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News: Exhibition
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The poster of the exhibition which will last until January 17. Photo Credit: MAC/Hornu.
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by Archaeology Newsroom

The Guy, the Dragon and Death: The Glory of Saint George

An exhibition on the Saint's image

The 4th century story of George and the dragon has misplaced tiny in the telling above the 1,700 many years given that the Roman soldier turned Christian martyr grew to become the historical forebear of today’s superhero.

The patron saint of England (as effectively as Georgia, Malta, Portugal and Romania), the source of the red cross on the English flag, and with standing as as the historical protector of the royal family, George ticks several religious and cultural boxes. He is venerated by churches east and west, and is a identified figure in Islam.

Now the crusader has invaded the Belgian city of Mons where a colourful exhibition known as The Guy, the Dragon and Death: The Glory of Saint George, is currently being staged as one particular of the closing events of the European Capital of Culture programme.

“Saint George emerged as a middle ages and renaissance symbol of the man who takes a personalized choice to be brave. He helps make a selection for justice in the name of the frequent very good,” exhibition curator Laurent Busine explained.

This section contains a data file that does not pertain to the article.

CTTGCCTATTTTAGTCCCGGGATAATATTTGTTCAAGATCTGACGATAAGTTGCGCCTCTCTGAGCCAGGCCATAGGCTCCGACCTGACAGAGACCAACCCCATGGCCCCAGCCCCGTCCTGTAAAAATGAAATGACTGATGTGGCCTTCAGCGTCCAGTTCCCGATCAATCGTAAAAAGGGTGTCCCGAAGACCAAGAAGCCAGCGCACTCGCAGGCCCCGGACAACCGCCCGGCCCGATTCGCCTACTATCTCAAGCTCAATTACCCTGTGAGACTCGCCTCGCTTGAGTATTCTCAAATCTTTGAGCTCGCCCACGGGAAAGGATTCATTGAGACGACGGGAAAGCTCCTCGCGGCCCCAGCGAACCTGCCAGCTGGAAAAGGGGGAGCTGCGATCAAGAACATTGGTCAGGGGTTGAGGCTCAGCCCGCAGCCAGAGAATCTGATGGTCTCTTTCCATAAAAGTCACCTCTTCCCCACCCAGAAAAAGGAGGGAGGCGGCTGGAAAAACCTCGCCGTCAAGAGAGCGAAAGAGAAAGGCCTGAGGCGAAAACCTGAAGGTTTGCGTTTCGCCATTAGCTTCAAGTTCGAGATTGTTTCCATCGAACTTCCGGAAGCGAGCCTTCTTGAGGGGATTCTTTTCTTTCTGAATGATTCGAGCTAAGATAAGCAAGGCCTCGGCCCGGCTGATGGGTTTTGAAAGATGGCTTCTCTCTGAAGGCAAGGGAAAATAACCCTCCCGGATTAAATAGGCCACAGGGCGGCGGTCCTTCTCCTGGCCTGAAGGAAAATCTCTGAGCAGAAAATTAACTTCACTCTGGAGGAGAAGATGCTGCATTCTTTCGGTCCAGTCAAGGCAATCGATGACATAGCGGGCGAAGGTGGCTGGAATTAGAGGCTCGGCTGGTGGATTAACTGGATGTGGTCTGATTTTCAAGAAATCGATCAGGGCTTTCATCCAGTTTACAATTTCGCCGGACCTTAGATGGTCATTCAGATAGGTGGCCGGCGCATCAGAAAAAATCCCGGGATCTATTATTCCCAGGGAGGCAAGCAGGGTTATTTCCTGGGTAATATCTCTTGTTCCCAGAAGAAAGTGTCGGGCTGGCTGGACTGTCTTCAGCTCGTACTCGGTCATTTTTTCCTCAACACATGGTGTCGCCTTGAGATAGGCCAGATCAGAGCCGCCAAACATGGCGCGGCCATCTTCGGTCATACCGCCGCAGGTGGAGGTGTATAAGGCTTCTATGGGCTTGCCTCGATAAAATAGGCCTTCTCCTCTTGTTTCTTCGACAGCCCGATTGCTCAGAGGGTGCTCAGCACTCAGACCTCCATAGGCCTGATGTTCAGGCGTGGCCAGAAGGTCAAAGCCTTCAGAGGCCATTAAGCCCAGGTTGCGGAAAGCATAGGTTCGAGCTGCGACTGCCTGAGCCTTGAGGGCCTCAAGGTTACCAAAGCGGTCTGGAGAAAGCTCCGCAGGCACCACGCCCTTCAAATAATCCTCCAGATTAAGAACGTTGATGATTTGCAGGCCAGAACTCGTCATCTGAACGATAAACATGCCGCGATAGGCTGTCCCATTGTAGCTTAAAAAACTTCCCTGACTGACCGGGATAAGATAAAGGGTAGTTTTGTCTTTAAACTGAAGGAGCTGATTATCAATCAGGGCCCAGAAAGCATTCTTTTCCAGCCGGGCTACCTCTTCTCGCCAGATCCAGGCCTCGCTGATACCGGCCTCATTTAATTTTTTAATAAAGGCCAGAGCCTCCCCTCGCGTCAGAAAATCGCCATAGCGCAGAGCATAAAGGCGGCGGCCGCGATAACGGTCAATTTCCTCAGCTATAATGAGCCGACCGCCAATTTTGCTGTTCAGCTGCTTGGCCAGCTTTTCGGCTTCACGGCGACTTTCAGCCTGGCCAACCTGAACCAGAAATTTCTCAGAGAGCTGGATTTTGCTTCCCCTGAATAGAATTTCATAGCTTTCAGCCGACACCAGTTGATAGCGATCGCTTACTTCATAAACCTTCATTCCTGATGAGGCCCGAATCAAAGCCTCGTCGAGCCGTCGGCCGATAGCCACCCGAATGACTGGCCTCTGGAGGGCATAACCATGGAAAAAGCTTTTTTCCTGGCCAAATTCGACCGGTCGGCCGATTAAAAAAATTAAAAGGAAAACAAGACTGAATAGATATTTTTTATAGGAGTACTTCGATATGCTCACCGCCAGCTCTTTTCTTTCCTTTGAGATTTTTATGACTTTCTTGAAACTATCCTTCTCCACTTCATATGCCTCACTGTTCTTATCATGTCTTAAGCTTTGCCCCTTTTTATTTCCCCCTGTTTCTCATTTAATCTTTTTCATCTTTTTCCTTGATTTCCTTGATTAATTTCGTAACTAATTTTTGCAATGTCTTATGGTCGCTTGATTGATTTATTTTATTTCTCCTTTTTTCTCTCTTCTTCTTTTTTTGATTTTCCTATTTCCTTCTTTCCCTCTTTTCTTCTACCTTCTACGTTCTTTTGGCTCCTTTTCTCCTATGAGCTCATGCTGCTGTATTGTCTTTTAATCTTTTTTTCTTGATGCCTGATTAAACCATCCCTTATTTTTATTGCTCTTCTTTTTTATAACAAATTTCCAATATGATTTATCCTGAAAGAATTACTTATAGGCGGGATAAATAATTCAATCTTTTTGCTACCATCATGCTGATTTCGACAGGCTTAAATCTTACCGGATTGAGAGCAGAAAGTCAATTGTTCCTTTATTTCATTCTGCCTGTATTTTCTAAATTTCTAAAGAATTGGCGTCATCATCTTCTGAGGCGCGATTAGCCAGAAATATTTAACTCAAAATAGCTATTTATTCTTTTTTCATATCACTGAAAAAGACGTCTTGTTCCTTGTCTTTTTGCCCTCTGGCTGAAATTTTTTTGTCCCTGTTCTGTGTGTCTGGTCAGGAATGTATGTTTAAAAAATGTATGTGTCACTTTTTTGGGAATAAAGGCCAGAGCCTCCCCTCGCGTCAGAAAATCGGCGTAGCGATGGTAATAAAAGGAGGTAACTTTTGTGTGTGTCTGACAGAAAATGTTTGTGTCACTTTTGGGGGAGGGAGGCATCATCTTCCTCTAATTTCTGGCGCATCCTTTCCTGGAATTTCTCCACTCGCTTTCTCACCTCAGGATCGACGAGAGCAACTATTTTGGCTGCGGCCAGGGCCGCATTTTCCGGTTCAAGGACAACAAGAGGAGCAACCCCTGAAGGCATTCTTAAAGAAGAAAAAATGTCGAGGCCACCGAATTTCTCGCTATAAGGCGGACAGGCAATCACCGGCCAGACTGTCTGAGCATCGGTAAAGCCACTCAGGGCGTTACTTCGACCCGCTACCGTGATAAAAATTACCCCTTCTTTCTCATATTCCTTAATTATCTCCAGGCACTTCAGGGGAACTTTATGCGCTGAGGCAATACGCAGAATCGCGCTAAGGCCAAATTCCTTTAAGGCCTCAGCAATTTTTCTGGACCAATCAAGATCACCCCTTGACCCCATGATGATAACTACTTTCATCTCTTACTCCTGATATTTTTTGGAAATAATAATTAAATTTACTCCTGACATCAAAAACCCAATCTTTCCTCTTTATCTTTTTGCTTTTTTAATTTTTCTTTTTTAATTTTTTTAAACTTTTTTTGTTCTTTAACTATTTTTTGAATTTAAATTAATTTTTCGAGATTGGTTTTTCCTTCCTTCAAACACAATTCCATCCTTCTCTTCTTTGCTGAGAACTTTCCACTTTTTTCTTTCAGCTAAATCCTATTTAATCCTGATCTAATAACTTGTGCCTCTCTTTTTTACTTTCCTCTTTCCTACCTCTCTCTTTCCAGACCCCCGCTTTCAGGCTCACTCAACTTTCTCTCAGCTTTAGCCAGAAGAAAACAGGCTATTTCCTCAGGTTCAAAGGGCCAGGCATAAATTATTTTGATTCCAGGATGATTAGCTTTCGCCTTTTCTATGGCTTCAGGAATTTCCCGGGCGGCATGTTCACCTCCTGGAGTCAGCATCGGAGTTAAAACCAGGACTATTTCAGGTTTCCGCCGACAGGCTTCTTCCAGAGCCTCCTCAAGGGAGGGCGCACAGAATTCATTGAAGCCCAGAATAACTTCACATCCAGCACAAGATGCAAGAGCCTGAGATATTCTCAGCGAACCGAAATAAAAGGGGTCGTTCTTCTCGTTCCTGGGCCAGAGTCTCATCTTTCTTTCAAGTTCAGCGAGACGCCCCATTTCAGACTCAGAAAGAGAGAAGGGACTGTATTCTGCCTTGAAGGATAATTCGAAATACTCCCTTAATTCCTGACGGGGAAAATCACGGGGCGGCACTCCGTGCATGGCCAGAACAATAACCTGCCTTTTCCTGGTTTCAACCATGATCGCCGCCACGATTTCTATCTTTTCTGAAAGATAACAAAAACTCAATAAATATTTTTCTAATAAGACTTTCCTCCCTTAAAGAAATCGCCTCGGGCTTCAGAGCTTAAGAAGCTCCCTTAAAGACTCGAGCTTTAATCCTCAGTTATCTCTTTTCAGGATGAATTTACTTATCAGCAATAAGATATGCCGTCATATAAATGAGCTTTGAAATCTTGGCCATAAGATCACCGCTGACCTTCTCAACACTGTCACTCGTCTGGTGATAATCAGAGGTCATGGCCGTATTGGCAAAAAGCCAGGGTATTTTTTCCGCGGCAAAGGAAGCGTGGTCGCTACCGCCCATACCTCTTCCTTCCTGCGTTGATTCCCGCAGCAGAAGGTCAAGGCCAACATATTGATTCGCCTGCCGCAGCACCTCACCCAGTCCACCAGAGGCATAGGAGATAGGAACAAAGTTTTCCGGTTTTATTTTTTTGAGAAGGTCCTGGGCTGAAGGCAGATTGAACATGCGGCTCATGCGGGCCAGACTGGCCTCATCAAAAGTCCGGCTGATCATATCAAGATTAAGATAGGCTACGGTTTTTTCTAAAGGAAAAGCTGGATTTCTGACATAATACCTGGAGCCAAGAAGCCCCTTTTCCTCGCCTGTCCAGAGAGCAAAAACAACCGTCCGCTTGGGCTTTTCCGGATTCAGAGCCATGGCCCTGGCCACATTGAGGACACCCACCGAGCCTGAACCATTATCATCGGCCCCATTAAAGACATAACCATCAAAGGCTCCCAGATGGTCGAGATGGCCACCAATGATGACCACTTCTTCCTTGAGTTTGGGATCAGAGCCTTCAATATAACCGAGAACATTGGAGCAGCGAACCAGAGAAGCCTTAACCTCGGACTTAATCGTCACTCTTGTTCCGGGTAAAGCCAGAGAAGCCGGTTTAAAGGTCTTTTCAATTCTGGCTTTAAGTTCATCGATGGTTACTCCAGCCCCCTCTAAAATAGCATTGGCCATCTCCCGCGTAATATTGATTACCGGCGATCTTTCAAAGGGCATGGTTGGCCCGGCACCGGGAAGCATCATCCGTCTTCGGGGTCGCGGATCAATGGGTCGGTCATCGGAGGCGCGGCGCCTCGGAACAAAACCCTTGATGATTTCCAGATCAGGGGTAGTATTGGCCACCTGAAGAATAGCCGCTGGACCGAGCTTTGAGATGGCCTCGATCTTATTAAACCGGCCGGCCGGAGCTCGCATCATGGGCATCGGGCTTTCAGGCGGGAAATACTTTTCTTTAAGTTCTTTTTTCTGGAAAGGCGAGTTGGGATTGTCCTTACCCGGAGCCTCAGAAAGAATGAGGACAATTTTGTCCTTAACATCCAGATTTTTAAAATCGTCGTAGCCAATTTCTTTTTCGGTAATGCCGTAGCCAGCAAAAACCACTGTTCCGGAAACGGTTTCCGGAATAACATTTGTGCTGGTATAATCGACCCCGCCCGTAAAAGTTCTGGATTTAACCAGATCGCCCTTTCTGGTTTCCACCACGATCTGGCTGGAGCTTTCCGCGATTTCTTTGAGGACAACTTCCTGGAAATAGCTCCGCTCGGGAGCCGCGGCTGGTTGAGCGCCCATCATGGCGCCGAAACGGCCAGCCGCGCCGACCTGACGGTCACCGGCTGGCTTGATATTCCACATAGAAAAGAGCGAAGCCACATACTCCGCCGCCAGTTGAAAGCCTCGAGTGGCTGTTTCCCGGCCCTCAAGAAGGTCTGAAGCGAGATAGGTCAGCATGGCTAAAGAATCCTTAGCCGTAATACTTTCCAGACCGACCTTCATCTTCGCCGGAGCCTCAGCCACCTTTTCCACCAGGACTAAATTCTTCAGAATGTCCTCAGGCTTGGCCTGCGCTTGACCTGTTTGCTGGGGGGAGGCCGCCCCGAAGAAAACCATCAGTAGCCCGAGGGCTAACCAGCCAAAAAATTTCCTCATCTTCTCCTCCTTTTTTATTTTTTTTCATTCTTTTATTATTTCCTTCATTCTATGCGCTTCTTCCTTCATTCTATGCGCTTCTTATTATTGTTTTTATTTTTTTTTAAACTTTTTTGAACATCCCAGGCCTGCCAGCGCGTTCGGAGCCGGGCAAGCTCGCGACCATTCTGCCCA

“This is not merely a religious theme. Although we see depictions of George, an ordinary guy fighting the dragon alongside depictions of Michael, a saint, fighting satan, it is a universal myth, the battle in between great and evil, death and injustice.”

The exhibition reveals George and dragon in several types, from armour-clad warrior slaying a fearsome beast, to a fey, boyish and even bare-chested hero dispatching harmless hunting creatures tiny greater than a pet dog. The maidens he is supposed to be rescuing selection from the terrified, the fleeing, the praying and the obviously indifferent.

Manfred Sellink, exhibition co-curator and director of the Royal Museum of Fine Arts in Antwerp who helped track down a lot of of the exhibits, stated the image of George the good guy lives on in the figures of existing day popular culture like James Bond and Batman.

“He’s possibly the most depicted of the saints from really basic well-liked culture to higher sophisticated art. It’s an picture that is deeply embedded in our culture and also really eye-catching to artists who acquired to depict a landscape, a monster, a stunning woman and a brave warrior,” Sellink said.

L’Homme, Le Dragon et La Mort: La Gloire de Saint Georges runs at the Musée des Arts Comtemporains (MAC) at Grand-Hornu outside Mons from 18 October to 17 January.

NOTES
1. Musée des Arts Contemporains de la Fédération Wallonie-Bruxelles http://www.mac-s.be/en/6/63/LHomme-le-Dragon-et-la-Mort-La-Gloire-de-saint-Georges (21/10/2015)